Tower Gaming, which operates Tower Poker in addition to casino and sportsbook services, is saying good-bye to the Ongame Network and moving to the Cake Network.
Tower became popular on Ongame with players who wanted high rewards. They were one of the first Ongame sites to offer unlimited reload bonuses. Players going to Cake from Tower Gaming will get 33% rakeback, which is the maximum for the network, in addition to standard Cake Poker promotions such as Gold Chips and Loyalty Levels. Despite moving to a network that currently allows U.S. players, Tower Gaming won’t be accepting new U.S. player sign-ups at this time.
Industry insiders believe that the reason for the network shift is because Tower’s marketing strategy no longer coincides with the Ongame Network’s plan to attract and encourage recreational and casual poker players.
In promoting the move, Tower Gaming is offering rakeback that is based on the dealt method, believed to be the rakeback method most favorable to players. Also promised in the switch are more payment options and choices of currency, which Tower claims will afford players easier, faster and much more convenient cashouts. Tower Gaming, it is assumed, will handle their own processing of payments.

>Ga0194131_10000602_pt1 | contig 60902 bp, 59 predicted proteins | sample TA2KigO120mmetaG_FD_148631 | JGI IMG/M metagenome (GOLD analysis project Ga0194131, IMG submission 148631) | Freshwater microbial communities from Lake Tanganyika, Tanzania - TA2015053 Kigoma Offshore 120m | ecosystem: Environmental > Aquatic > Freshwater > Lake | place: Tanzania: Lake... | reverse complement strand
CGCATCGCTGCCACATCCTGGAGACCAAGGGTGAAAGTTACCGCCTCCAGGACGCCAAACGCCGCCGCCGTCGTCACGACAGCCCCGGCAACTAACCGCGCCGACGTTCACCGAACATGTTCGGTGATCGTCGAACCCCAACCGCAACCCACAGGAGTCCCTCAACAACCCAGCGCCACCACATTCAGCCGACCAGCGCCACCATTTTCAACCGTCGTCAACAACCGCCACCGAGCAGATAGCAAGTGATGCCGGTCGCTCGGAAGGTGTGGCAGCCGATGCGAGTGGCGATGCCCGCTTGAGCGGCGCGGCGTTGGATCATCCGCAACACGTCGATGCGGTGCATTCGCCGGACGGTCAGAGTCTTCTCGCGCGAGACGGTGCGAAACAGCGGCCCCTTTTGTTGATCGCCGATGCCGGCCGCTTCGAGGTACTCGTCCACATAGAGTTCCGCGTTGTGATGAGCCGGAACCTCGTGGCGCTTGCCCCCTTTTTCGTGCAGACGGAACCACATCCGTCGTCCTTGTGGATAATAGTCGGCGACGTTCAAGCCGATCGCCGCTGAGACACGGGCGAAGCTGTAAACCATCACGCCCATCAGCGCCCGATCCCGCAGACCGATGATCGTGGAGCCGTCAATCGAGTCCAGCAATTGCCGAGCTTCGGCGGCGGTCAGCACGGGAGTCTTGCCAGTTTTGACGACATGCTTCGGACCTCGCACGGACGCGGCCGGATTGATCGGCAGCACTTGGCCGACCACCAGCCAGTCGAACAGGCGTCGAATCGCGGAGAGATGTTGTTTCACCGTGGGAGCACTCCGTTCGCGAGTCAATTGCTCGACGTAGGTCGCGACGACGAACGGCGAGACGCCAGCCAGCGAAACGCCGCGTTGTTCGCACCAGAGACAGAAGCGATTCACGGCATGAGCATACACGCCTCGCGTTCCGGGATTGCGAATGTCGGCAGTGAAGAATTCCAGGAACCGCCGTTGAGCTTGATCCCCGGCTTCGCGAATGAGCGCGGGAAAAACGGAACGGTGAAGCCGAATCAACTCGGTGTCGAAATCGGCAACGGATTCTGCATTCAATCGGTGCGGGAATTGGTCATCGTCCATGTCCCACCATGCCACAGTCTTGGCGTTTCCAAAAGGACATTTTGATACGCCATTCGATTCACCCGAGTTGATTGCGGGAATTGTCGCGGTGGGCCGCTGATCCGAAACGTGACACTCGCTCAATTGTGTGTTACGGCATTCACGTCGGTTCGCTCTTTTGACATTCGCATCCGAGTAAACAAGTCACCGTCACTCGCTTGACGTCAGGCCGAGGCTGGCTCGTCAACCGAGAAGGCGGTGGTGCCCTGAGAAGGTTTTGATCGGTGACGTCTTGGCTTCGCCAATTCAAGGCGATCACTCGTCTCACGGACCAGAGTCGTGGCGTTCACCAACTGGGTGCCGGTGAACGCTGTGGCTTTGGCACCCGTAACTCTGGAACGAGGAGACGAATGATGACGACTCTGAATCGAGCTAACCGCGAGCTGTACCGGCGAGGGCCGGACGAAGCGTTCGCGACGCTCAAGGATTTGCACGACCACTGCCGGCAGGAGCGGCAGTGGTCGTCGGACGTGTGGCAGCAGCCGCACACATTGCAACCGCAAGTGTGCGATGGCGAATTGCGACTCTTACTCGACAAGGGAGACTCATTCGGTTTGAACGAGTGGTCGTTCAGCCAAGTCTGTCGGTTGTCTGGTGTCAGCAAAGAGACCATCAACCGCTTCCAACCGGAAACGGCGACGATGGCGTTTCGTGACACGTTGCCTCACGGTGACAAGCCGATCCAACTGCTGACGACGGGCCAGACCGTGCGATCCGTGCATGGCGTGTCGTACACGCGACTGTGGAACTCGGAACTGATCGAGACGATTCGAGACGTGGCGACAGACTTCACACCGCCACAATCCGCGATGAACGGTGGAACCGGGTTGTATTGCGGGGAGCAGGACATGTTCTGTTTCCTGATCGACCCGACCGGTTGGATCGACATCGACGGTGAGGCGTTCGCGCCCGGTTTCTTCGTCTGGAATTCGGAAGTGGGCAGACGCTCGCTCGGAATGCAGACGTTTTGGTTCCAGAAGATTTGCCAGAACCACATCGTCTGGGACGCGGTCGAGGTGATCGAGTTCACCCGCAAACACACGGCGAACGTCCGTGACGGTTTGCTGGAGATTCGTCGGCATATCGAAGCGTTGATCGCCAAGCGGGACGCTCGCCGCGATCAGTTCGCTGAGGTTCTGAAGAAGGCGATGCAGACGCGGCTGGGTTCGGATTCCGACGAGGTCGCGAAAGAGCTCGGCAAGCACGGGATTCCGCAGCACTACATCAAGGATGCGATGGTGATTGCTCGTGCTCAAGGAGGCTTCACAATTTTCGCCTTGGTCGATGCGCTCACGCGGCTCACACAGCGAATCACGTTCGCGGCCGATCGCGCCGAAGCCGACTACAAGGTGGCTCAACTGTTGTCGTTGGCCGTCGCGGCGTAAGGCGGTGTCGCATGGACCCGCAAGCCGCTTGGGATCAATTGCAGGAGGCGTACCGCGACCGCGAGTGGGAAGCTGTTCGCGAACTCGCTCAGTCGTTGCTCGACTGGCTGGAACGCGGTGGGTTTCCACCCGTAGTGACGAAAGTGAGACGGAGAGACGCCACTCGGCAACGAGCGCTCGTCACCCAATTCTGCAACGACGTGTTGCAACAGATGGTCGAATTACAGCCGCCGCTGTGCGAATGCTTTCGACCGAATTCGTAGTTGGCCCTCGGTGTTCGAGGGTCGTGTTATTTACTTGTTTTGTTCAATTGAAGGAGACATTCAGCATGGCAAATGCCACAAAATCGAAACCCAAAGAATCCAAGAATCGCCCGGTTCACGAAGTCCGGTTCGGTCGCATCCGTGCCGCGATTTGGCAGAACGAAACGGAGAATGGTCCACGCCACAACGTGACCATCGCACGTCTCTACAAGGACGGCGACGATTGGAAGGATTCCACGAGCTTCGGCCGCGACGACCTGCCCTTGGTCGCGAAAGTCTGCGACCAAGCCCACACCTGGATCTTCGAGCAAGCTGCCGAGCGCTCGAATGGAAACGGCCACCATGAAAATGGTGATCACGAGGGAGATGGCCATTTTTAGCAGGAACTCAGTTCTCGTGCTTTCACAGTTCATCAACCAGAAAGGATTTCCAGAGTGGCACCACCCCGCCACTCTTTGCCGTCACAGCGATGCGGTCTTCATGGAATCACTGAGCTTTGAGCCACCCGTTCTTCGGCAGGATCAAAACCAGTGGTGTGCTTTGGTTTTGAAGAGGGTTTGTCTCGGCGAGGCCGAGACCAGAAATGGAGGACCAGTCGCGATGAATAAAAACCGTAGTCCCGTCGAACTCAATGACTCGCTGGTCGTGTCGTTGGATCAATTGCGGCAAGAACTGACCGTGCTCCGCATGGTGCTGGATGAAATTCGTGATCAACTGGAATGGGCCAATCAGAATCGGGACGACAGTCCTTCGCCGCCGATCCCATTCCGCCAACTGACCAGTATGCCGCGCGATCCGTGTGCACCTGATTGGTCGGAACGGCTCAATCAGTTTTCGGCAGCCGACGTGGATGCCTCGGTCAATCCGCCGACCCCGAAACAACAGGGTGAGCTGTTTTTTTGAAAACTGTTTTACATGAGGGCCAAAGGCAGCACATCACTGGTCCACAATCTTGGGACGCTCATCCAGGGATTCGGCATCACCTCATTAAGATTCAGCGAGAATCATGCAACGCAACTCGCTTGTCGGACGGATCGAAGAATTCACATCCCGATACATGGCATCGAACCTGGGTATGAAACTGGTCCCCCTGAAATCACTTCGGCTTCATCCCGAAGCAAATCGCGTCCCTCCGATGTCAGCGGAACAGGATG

Transferred players will have to download the Cake software, but can continue to log on using their same user name and password. Because many Tower players were there for the high rewards and good deals, many may have chosen Tower Gaming for the very reason that it was part of the Ongame Network. A portion of those players may be unwilling to transfer to Cake.
Despite Cake Poker being a U.S.-friendly poker site, Ongame has four times more ring game players than Cake. Ongame is ranked in 5th place in overall traffic. Players on Cake, which is currently ranked 21st in network traffic, are expected to welcome the inevitable boost in traffic that the move will provide. Cake Network has seen a decline in player traffic in the last few months, rumored to be due to very slow withdrawal processing and the fear of another shutdown of poker sites that still permit U.S. players.